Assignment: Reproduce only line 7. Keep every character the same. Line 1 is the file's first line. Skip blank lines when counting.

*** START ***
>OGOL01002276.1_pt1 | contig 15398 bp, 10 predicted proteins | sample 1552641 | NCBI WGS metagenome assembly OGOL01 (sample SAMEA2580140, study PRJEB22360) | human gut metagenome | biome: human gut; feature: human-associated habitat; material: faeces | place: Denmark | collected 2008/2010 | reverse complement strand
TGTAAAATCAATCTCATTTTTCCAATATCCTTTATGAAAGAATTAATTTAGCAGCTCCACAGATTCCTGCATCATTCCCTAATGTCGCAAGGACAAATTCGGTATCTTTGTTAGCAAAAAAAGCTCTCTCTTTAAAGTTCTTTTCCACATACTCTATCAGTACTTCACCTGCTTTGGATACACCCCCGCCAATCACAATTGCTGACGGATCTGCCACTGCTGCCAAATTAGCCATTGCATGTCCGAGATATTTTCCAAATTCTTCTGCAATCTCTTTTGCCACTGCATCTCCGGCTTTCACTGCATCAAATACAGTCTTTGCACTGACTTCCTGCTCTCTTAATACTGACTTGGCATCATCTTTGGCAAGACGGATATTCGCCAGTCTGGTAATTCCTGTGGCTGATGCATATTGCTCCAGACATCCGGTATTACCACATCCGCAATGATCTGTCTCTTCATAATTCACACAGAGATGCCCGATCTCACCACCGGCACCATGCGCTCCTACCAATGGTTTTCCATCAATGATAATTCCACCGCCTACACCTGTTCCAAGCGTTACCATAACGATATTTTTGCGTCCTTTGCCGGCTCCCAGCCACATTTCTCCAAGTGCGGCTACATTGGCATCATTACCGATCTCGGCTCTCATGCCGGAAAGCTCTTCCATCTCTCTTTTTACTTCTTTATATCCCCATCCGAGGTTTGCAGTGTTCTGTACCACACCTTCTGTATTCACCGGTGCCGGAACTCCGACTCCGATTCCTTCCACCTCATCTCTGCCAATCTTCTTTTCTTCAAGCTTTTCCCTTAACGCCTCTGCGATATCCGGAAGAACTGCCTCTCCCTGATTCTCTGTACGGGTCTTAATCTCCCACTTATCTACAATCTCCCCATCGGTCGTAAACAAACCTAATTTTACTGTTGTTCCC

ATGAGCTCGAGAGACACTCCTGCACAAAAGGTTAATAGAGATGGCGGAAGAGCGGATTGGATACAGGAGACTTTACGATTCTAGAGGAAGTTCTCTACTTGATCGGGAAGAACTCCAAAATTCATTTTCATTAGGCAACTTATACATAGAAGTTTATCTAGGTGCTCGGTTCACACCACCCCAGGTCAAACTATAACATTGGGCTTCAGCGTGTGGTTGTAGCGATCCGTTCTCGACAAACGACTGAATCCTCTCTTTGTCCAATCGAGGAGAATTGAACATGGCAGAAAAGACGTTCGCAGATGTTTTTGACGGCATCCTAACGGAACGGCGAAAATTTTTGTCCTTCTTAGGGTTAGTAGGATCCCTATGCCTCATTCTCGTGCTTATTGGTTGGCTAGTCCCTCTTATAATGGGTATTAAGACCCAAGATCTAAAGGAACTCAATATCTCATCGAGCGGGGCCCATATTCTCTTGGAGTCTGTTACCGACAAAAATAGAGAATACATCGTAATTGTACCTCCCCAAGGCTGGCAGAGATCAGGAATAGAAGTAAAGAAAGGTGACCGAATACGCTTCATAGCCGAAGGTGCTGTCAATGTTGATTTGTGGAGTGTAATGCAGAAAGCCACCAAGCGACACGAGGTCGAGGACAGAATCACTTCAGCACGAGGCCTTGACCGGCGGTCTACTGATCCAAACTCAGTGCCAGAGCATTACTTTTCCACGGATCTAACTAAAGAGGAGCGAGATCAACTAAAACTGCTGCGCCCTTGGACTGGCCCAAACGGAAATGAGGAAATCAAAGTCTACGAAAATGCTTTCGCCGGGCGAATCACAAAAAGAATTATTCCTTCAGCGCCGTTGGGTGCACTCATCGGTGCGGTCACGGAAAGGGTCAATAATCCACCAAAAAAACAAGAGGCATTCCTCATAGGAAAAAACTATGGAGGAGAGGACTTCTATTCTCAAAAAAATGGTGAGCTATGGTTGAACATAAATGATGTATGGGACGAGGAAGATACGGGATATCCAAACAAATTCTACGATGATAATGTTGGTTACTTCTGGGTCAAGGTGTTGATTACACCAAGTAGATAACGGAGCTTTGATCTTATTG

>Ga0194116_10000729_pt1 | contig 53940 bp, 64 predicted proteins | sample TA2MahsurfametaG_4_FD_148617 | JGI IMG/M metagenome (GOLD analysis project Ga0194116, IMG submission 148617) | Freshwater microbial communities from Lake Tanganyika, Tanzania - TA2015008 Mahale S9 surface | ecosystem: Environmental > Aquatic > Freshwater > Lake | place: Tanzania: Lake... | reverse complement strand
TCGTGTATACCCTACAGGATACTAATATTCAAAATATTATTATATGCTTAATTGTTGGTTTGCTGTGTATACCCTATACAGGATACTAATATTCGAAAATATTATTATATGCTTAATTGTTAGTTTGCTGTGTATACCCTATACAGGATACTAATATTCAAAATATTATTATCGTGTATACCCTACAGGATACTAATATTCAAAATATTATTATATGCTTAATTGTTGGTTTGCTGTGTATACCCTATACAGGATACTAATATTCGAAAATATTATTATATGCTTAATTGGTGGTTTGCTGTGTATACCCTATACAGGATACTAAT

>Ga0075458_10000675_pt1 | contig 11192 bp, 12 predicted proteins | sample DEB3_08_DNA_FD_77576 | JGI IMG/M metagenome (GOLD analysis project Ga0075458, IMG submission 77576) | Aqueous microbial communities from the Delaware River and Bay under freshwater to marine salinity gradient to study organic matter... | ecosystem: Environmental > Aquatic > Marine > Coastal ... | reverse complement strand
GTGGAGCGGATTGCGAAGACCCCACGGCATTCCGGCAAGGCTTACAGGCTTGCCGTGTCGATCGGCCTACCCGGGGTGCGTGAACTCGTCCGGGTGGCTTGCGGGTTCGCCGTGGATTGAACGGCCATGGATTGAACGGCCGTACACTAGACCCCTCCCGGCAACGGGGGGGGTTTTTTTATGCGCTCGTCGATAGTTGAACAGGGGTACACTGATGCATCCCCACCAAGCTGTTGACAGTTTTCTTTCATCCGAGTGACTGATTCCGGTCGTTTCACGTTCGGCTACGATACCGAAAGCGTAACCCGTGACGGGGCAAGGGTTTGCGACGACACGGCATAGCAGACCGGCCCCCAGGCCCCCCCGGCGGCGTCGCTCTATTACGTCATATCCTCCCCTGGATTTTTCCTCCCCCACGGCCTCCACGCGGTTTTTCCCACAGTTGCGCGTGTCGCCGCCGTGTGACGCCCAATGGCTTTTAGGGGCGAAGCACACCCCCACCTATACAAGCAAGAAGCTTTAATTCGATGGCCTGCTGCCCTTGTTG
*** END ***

GTGGAGCGGATTGCGAAGACCCCACGGCATTCCGGCAAGGCTTACAGGCTTGCCGTGTCGATCGGCCTACCCGGGGTGCGTGAACTCGTCCGGGTGGCTTGCGGGTTCGCCGTGGATTGAACGGCCATGGATTGAACGGCCGTACACTAGACCCCTCCCGGCAACGGGGGGGGTTTTTTTATGCGCTCGTCGATAGTTGAACAGGGGTACACTGATGCATCCCCACCAAGCTGTTGACAGTTTTCTTTCATCCGAGTGACTGATTCCGGTCGTTTCACGTTCGGCTACGATACCGAAAGCGTAACCCGTGACGGGGCAAGGGTTTGCGACGACACGGCATAGCAGACCGGCCCCCAGGCCCCCCCGGCGGCGTCGCTCTATTACGTCATATCCTCCCCTGGATTTTTCCTCCCCCACGGCCTCCACGCGGTTTTTCCCACAGTTGCGCGTGTCGCCGCCGTGTGACGCCCAATGGCTTTTAGGGGCGAAGCACACCCCCACCTATACAAGCAAGAAGCTTTAATTCGATGGCCTGCTGCCCTTGTTG